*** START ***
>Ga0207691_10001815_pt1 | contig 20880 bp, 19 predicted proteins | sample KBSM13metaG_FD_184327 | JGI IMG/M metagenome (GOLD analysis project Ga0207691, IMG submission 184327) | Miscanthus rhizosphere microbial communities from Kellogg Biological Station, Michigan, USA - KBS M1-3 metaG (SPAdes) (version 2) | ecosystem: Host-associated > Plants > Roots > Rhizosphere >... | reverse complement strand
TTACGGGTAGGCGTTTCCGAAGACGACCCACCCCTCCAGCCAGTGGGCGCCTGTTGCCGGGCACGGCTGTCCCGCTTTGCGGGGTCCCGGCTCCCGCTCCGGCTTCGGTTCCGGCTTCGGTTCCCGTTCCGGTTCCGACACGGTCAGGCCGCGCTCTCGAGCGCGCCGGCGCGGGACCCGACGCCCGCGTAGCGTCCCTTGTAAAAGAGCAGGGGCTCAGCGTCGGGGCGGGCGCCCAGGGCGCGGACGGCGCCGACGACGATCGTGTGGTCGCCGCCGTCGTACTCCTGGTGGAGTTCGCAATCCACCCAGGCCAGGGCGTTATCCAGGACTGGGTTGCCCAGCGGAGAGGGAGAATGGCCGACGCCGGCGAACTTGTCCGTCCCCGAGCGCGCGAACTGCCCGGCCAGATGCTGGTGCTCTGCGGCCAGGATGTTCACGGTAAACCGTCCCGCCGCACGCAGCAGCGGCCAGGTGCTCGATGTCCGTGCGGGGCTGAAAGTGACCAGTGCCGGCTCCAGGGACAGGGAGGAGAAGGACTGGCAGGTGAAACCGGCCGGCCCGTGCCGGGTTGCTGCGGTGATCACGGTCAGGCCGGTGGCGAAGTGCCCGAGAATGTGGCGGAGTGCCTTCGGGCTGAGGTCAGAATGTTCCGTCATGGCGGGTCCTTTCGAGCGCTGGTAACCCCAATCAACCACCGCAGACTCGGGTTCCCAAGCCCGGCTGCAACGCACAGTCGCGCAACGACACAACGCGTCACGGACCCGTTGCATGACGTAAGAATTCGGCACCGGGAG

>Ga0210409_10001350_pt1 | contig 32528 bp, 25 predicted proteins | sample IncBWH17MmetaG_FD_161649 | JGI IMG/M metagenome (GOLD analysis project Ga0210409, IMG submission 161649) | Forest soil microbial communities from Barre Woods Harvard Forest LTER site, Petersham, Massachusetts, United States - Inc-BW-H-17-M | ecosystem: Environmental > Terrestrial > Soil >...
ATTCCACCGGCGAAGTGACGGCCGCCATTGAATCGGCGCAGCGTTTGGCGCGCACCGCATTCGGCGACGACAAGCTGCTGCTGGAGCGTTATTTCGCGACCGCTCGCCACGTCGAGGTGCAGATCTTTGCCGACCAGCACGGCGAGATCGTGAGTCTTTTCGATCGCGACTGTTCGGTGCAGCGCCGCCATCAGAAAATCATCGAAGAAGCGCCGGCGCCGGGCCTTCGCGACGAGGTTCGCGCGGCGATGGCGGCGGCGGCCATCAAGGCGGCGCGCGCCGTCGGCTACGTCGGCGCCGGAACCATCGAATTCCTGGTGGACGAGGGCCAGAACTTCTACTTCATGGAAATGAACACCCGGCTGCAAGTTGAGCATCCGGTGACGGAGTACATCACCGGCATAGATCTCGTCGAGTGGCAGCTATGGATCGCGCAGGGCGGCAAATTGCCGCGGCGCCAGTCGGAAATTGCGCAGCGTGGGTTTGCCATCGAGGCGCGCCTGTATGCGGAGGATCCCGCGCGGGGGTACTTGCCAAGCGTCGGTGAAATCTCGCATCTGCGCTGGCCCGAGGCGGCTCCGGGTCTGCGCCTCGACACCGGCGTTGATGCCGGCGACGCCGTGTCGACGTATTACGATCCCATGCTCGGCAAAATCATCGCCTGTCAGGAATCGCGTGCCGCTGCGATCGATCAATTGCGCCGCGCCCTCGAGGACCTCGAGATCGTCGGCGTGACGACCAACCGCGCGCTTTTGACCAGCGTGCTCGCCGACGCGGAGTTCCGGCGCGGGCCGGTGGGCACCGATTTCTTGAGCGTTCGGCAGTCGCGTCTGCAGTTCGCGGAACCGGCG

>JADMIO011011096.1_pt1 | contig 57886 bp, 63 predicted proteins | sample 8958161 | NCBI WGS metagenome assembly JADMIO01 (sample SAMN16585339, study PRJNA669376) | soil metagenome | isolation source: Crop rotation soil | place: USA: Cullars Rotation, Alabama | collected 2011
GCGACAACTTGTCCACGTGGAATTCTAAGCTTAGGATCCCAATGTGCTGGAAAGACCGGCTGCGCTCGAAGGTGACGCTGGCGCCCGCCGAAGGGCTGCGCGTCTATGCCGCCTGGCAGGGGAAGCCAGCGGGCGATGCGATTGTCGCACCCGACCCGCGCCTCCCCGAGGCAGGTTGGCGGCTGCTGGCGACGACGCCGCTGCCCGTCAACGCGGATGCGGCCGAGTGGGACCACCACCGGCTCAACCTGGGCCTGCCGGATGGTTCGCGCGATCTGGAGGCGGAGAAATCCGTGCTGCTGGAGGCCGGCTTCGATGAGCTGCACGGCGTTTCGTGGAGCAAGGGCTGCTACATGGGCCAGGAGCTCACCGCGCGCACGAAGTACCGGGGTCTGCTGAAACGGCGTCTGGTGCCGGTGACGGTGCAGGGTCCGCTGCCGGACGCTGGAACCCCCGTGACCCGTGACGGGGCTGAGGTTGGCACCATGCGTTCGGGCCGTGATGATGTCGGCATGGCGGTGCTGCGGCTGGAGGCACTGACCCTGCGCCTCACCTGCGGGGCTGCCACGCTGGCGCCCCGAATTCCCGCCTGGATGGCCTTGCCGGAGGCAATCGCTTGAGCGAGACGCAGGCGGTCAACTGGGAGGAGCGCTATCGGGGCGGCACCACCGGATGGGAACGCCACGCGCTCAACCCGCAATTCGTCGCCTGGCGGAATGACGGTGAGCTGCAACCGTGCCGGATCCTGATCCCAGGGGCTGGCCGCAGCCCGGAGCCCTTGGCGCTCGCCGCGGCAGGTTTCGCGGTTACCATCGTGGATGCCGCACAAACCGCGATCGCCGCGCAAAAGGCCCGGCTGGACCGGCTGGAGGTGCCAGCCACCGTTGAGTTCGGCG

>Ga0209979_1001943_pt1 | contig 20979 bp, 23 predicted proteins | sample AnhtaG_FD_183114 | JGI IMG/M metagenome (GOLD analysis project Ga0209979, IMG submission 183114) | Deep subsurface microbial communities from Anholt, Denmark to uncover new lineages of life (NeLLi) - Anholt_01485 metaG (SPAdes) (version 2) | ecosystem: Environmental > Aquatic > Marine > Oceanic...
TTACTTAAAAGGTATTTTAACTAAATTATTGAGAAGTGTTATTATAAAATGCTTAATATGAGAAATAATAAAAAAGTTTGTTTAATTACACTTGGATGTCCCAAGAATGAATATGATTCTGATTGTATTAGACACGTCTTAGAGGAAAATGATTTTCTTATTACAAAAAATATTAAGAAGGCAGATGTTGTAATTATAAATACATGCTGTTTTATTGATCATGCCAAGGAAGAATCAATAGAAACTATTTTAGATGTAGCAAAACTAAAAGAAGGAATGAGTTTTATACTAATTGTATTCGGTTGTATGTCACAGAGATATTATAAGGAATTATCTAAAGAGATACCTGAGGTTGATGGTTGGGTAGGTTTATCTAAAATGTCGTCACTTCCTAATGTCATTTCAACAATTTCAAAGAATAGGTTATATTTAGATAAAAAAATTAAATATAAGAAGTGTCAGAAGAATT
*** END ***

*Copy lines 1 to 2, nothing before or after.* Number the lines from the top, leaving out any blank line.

>Ga0207691_10001815_pt1 | contig 20880 bp, 19 predicted proteins | sample KBSM13metaG_FD_184327 | JGI IMG/M metagenome (GOLD analysis project Ga0207691, IMG submission 184327) | Miscanthus rhizosphere microbial communities from Kellogg Biological Station, Michigan, USA - KBS M1-3 metaG (SPAdes) (version 2) | ecosystem: Host-associated > Plants > Roots > Rhizosphere >... | reverse complement strand
TTACGGGTAGGCGTTTCCGAAGACGACCCACCCCTCCAGCCAGTGGGCGCCTGTTGCCGGGCACGGCTGTCCCGCTTTGCGGGGTCCCGGCTCCCGCTCCGGCTTCGGTTCCGGCTTCGGTTCCCGTTCCGGTTCCGACACGGTCAGGCCGCGCTCTCGAGCGCGCCGGCGCGGGACCCGACGCCCGCGTAGCGTCCCTTGTAAAAGAGCAGGGGCTCAGCGTCGGGGCGGGCGCCCAGGGCGCGGACGGCGCCGACGACGATCGTGTGGTCGCCGCCGTCGTACTCCTGGTGGAGTTCGCAATCCACCCAGGCCAGGGCGTTATCCAGGACTGGGTTGCCCAGCGGAGAGGGAGAATGGCCGACGCCGGCGAACTTGTCCGTCCCCGAGCGCGCGAACTGCCCGGCCAGATGCTGGTGCTCTGCGGCCAGGATGTTCACGGTAAACCGTCCCGCCGCACGCAGCAGCGGCCAGGTGCTCGATGTCCGTGCGGGGCTGAAAGTGACCAGTGCCGGCTCCAGGGACAGGGAGGAGAAGGACTGGCAGGTGAAACCGGCCGGCCCGTGCCGGGTTGCTGCGGTGATCACGGTCAGGCCGGTGGCGAAGTGCCCGAGAATGTGGCGGAGTGCCTTCGGGCTGAGGTCAGAATGTTCCGTCATGGCGGGTCCTTTCGAGCGCTGGTAACCCCAATCAACCACCGCAGACTCGGGTTCCCAAGCCCGGCTGCAACGCACAGTCGCGCAACGACACAACGCGTCACGGACCCGTTGCATGACGTAAGAATTCGGCACCGGGAG